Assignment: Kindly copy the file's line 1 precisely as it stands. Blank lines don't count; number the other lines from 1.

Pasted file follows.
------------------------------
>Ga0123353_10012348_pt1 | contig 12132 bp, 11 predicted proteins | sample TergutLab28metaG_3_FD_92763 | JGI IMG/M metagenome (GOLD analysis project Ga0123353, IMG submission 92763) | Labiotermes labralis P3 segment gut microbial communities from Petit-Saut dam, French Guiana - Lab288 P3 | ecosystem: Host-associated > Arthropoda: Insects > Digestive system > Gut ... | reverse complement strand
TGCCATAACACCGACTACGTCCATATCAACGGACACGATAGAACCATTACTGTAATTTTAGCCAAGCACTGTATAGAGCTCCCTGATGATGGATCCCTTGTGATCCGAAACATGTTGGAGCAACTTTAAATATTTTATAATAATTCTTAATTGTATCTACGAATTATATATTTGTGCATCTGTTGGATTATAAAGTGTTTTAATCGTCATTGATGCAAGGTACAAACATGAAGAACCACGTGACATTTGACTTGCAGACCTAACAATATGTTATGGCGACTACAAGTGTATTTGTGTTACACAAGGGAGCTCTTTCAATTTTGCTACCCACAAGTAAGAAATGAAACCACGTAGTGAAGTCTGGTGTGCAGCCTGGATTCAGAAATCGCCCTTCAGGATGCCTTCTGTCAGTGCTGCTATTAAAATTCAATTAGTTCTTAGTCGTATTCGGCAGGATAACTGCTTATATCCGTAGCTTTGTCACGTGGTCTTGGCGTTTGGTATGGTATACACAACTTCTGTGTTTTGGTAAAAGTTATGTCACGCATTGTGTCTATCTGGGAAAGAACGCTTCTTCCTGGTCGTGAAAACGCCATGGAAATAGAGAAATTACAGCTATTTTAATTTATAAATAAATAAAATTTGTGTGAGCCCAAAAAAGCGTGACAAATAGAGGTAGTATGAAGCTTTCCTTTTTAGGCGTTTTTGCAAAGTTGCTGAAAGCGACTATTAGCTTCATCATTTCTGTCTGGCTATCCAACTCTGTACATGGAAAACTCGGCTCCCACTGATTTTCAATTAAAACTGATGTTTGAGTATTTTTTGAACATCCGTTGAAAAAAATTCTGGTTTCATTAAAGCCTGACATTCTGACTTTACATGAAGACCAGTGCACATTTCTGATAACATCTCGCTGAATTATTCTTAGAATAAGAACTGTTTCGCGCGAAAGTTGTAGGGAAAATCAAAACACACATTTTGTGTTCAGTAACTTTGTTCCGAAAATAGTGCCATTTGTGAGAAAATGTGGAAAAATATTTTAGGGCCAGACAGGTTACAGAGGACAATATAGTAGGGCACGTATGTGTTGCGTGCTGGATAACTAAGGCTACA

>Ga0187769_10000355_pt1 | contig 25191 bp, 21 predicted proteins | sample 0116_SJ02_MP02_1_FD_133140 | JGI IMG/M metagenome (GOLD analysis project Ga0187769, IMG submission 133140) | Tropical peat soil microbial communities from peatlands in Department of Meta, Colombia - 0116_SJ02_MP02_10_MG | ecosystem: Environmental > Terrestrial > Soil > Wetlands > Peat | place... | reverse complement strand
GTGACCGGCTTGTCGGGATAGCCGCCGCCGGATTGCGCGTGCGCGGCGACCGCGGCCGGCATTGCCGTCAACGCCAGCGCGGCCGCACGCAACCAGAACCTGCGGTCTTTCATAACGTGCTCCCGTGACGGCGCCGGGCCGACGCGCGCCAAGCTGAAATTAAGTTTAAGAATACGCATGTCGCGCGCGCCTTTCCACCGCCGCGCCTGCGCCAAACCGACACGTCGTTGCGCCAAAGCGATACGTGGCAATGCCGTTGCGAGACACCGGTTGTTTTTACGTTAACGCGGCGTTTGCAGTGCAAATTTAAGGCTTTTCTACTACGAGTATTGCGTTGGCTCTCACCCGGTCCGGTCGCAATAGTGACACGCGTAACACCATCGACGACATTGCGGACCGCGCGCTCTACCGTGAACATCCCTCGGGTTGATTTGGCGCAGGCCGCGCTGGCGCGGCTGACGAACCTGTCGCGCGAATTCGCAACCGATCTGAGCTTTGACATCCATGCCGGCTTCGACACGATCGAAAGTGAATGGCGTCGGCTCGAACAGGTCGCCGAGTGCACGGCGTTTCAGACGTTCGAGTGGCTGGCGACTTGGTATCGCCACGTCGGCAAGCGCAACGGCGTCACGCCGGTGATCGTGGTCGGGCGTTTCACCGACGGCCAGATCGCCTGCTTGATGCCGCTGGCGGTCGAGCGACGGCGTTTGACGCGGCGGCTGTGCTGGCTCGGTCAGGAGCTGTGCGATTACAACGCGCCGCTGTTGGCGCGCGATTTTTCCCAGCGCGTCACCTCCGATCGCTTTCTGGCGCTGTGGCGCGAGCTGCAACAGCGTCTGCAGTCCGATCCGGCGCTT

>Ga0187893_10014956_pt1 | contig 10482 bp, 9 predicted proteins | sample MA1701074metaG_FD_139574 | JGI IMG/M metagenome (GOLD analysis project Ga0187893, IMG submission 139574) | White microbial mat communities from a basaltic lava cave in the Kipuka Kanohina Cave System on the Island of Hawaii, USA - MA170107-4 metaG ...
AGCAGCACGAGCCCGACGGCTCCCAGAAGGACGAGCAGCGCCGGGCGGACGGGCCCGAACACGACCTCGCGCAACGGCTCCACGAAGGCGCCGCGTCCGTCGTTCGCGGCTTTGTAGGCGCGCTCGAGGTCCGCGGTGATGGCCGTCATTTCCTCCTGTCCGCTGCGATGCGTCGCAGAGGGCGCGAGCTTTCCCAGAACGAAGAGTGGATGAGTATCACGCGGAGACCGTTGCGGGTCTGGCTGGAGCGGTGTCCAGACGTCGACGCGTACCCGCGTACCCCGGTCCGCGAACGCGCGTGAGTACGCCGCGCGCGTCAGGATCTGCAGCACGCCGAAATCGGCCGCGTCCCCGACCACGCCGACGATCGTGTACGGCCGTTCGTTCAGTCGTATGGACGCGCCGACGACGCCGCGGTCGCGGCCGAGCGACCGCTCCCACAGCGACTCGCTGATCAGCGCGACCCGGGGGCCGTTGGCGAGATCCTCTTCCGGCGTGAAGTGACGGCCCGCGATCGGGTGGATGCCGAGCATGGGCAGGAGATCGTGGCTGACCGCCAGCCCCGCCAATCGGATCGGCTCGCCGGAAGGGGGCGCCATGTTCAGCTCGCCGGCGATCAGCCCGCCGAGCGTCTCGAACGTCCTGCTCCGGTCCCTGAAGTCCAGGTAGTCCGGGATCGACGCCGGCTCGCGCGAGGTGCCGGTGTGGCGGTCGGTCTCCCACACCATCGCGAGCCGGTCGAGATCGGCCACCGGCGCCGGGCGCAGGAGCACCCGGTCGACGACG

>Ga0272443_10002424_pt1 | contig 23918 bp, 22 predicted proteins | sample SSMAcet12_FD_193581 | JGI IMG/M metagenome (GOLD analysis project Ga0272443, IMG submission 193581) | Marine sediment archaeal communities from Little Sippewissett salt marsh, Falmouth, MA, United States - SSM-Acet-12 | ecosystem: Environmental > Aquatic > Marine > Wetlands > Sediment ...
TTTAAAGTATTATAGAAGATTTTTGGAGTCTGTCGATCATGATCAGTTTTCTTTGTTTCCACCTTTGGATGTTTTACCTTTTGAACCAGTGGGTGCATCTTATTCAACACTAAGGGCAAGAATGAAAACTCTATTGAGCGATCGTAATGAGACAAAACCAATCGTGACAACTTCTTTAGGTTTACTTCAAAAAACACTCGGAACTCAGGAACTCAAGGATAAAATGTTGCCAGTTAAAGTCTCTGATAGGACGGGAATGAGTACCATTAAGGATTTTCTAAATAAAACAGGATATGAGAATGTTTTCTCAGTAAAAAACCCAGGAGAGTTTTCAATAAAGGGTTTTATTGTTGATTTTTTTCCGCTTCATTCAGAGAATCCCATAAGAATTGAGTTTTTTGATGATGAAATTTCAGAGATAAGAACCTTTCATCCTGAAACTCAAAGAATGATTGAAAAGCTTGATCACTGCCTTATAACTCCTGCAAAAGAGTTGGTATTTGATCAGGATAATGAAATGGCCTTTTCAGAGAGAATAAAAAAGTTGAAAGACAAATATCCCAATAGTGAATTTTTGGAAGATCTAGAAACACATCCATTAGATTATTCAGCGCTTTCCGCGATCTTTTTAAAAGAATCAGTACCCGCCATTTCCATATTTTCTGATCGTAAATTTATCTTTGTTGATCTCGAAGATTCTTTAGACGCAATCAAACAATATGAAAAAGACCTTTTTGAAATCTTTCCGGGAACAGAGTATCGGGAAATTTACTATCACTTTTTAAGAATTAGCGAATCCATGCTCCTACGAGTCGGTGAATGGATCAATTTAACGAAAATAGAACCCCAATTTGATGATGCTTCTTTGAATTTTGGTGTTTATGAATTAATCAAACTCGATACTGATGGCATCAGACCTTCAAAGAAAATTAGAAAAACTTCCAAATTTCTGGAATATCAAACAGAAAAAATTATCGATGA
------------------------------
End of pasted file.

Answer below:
>Ga0123353_10012348_pt1 | contig 12132 bp, 11 predicted proteins | sample TergutLab28metaG_3_FD_92763 | JGI IMG/M metagenome (GOLD analysis project Ga0123353, IMG submission 92763) | Labiotermes labralis P3 segment gut microbial communities from Petit-Saut dam, French Guiana - Lab288 P3 | ecosystem: Host-associated > Arthropoda: Insects > Digestive system > Gut ... | reverse complement strand